Collapse

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collapse

[kə′laps]
(engineering)
Contraction of plastic container walls during cooling; produces permanent indentation.
(materials)
The flattening of cells in heartwood during drying or pressure treatment; often characterized by a caved-in or corrugated surface appearance.

Collapse

 

acute vascular insufficiency accompanied by a fall in arterial and venous blood pressure.

Collapse is a result of a disturbance of the regulation of vascular tonus and injury to the vascular walls through infection, intoxication, massive blood loss, severe dehydration, myocardial affection (acute myocardial infarction), and other pathological conditions. Collapse is characterized by a decrease of blood flow to the heart, a deterioration of the blood supply to the vital organs, and the development of hypoxia. The patient’s facial features become pinched and the eyes roll back. He becomes pallid, with sticky perspiration and cold extremities. If the patient is conscious, he lies immobile and indifferent to his surroundings. Breathing is superficial and accelerated. The pulse is rapid. The most accurate index of the gravity of the patient’s condition is the degree to which arterial pressure is lowered. Severe collapse may be a direct cause of death. Collapse is treated with the immediate use of agents that stimulate the vascular and respiratory centers and with vasoconstrictors, blood transfusions, and blood substitutes. Measures should also be directed toward the elimination of the primary causes of the collapse.

collapse

Mechanical failure of cells in wood, usually caused by abnormal or forced drying.
References in periodicals archive ?
Treatment of such cases should be managed with critical care support, and it should be remembered that rapid infusion of suramin may precipitate circulatory collapse.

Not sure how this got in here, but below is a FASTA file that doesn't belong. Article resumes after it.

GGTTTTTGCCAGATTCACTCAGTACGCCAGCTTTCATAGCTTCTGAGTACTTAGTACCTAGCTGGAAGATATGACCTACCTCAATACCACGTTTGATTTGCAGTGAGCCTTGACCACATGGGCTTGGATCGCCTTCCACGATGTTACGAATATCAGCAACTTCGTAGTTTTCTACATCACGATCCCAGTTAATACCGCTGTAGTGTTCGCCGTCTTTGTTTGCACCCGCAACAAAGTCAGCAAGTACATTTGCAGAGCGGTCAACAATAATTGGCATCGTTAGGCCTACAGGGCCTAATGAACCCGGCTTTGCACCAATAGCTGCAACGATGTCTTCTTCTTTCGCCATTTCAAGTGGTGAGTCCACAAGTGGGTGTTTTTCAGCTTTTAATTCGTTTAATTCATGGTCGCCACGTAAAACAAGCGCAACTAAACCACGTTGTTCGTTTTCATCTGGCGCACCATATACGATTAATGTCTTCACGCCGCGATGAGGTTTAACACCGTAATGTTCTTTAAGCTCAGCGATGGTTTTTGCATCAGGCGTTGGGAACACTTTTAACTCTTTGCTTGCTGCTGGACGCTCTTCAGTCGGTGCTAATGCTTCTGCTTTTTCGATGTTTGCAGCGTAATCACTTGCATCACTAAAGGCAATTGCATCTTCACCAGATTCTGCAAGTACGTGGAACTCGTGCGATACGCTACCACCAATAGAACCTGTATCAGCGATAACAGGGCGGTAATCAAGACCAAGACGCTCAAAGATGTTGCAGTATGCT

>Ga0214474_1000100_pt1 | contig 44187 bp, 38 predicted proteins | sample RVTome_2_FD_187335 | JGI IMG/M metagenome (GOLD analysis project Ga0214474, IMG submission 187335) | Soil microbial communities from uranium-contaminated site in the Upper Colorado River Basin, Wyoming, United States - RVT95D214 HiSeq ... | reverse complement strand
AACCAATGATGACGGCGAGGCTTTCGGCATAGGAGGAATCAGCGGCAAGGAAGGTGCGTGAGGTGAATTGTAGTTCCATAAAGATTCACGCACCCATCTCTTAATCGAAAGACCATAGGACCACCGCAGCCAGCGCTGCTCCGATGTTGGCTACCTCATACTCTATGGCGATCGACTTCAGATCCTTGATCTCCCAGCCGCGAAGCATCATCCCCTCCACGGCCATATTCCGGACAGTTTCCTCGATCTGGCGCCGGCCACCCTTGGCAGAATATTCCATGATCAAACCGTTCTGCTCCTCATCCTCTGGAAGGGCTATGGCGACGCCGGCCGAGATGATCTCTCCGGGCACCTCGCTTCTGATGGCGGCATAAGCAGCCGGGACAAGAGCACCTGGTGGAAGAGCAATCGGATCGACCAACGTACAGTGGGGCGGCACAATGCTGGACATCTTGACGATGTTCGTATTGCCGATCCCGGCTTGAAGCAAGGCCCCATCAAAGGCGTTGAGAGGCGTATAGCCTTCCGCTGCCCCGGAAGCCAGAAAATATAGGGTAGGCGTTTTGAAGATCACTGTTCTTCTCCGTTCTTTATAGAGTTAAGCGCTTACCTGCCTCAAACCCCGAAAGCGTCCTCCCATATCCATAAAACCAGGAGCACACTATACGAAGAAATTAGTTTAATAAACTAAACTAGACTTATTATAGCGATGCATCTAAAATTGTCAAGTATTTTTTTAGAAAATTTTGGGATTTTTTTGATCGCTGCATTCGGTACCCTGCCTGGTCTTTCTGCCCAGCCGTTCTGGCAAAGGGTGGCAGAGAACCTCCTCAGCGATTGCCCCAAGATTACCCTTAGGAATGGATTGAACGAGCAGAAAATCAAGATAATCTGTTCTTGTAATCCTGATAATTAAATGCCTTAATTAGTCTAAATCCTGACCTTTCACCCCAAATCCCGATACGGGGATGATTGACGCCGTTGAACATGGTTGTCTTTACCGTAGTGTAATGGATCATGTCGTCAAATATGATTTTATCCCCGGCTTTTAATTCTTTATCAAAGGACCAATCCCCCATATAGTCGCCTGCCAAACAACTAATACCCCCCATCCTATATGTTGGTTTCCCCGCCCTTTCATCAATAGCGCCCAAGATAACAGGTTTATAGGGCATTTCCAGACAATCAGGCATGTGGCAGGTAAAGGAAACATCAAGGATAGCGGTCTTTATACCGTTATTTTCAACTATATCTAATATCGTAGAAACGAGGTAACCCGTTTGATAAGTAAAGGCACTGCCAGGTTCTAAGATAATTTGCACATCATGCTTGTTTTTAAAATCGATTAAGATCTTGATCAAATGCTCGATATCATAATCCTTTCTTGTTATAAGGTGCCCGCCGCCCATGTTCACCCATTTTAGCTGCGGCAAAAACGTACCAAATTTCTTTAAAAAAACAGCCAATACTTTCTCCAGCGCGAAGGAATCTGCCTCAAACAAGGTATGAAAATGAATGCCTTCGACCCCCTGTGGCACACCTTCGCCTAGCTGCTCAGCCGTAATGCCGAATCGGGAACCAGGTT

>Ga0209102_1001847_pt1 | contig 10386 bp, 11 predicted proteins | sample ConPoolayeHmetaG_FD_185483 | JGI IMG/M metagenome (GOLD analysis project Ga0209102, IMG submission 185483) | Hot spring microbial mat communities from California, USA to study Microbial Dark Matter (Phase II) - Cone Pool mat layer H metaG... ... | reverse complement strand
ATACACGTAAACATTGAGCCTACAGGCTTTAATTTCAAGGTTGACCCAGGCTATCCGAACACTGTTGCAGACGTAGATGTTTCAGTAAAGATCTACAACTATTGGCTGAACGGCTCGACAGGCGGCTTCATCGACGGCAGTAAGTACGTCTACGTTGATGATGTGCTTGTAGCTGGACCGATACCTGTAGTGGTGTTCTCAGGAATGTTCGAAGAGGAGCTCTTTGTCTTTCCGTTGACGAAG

Illness was characterized by extensive local inflammation at a subcutaneous or intramuscular injection site often followed by hypotension and circulatory collapse.
He said that fluid loss could lead to circulatory collapse and that the next few days would be critical.
Their symptoms include wheezing, vomiting, diarrhea, unconsciousness, or complete circulatory collapse.
Large doses of vitamin B1 may cause peripheral circulatory collapse.
Hospitalized patients most likely to benefit from CPR were those with sudden, unexpected circulatory collapse or abrupt respiratory insufficiency in the setting of acute cardiovascular illness[3, 5, 7, 18, 21].
Acute blood loss (hemorrhage) and subsequent circulatory collapse (shock) account for about half of all battlefield deaths, and the percentage has remained relatively unchanged since World War I.
Amphetamine causes irregular heartbeat, confusion, urine retention and painful urination, hyperthermia, hyperreflexia, muscle pain, severe agitation, rapid breathing and tremor, the FDA said, adding that a "large overdose may produce symptoms such as psychosis, anuria, cardiogenic shock, cerebral hemorrhage, circulatory collapse, extreme fever, pulmonary hypertension, renal failure, rapid muscle breakdown, serotonin syndrome, and stereotypy.
Large overdose, however, may produce symptoms such as psychosis, anuria, cardiogenic shock, cerebral hemorrhage, circulatory collapse, extreme fever, pulmonary hypertension, renal failure, rapid muscle breakdown, serotonin syndrome, and stereotypy, the FDA said.

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